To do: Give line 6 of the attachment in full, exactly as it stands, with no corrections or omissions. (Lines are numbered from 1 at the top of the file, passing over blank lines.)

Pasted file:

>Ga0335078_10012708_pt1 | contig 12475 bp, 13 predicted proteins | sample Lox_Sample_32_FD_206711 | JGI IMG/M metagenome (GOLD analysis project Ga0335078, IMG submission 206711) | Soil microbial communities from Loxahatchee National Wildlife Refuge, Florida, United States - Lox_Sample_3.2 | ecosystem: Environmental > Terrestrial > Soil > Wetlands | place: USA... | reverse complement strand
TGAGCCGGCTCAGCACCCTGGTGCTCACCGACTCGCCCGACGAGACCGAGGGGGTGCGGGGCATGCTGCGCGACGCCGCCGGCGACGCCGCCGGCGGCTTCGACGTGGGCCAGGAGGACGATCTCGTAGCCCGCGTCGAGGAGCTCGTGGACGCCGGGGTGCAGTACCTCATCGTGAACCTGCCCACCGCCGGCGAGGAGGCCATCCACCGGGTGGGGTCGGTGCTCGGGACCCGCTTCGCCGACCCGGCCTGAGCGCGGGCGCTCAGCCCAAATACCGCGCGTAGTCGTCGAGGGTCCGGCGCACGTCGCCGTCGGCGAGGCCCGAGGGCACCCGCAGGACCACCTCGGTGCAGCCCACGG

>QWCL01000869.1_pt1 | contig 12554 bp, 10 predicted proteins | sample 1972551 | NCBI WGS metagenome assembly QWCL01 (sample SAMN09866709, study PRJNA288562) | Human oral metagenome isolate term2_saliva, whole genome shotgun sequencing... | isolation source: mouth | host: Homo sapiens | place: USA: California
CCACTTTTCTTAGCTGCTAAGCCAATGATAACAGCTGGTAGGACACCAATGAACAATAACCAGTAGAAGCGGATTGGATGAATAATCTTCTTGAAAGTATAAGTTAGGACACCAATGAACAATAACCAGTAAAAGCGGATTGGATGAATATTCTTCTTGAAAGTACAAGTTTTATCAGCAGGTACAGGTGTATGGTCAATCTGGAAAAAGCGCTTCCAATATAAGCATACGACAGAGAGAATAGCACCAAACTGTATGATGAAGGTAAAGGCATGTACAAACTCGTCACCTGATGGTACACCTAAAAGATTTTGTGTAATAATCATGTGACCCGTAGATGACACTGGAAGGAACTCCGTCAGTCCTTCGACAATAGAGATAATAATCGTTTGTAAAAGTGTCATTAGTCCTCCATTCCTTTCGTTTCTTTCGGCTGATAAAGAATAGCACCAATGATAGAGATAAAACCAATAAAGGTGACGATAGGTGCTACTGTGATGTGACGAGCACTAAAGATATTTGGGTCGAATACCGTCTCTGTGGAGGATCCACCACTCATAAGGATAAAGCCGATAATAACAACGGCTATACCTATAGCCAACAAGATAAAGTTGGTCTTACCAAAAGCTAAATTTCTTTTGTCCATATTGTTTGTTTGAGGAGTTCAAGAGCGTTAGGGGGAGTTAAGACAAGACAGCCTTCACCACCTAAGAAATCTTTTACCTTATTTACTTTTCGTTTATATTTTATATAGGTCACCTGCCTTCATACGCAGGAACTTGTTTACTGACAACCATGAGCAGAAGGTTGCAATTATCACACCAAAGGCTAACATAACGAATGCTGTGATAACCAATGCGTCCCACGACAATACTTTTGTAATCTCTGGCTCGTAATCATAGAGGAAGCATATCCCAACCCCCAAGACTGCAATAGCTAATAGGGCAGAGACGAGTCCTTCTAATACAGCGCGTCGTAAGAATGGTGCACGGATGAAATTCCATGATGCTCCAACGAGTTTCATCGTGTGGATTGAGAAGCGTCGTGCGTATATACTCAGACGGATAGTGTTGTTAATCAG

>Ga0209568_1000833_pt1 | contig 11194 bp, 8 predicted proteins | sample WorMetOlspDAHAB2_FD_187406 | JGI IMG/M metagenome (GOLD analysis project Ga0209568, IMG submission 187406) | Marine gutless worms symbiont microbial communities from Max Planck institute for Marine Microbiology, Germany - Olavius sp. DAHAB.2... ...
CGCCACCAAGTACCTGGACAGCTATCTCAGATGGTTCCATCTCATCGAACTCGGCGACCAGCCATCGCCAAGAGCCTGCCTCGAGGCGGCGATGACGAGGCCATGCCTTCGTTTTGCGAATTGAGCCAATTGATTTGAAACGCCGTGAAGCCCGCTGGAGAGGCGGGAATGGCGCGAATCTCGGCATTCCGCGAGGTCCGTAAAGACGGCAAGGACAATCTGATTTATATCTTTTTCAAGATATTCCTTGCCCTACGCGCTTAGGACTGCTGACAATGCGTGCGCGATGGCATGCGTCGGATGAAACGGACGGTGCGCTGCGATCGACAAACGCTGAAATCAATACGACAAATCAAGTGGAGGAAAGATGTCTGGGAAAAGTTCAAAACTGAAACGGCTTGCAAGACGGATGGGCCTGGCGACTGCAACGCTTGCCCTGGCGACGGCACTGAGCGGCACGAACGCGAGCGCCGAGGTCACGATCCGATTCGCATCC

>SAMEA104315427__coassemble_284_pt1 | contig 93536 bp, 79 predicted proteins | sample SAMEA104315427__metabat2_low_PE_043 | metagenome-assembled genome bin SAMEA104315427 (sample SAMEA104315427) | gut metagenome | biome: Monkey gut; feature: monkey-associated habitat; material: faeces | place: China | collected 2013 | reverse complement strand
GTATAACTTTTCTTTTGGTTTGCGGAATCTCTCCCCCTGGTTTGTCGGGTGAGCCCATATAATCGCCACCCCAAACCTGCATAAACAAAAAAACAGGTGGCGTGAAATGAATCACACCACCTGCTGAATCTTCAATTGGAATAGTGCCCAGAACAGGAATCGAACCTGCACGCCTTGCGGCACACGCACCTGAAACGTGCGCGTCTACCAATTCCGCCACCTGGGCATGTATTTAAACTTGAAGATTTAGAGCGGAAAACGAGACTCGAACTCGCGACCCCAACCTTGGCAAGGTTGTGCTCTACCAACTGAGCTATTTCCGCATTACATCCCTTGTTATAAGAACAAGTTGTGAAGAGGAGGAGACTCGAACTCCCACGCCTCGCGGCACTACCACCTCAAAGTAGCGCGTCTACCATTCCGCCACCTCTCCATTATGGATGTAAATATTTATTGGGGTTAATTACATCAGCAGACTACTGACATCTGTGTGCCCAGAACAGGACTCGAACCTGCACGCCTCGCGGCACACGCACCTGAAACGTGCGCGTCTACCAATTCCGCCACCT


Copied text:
CGCCACCAAGTACCTGGACAGCTATCTCAGATGGTTCCATCTCATCGAACTCGGCGACCAGCCATCGCCAAGAGCCTGCCTCGAGGCGGCGATGACGAGGCCATGCCTTCGTTTTGCGAATTGAGCCAATTGATTTGAAACGCCGTGAAGCCCGCTGGAGAGGCGGGAATGGCGCGAATCTCGGCATTCCGCGAGGTCCGTAAAGACGGCAAGGACAATCTGATTTATATCTTTTTCAAGATATTCCTTGCCCTACGCGCTTAGGACTGCTGACAATGCGTGCGCGATGGCATGCGTCGGATGAAACGGACGGTGCGCTGCGATCGACAAACGCTGAAATCAATACGACAAATCAAGTGGAGGAAAGATGTCTGGGAAAAGTTCAAAACTGAAACGGCTTGCAAGACGGATGGGCCTGGCGACTGCAACGCTTGCCCTGGCGACGGCACTGAGCGGCACGAACGCGAGCGCCGAGGTCACGATCCGATTCGCATCC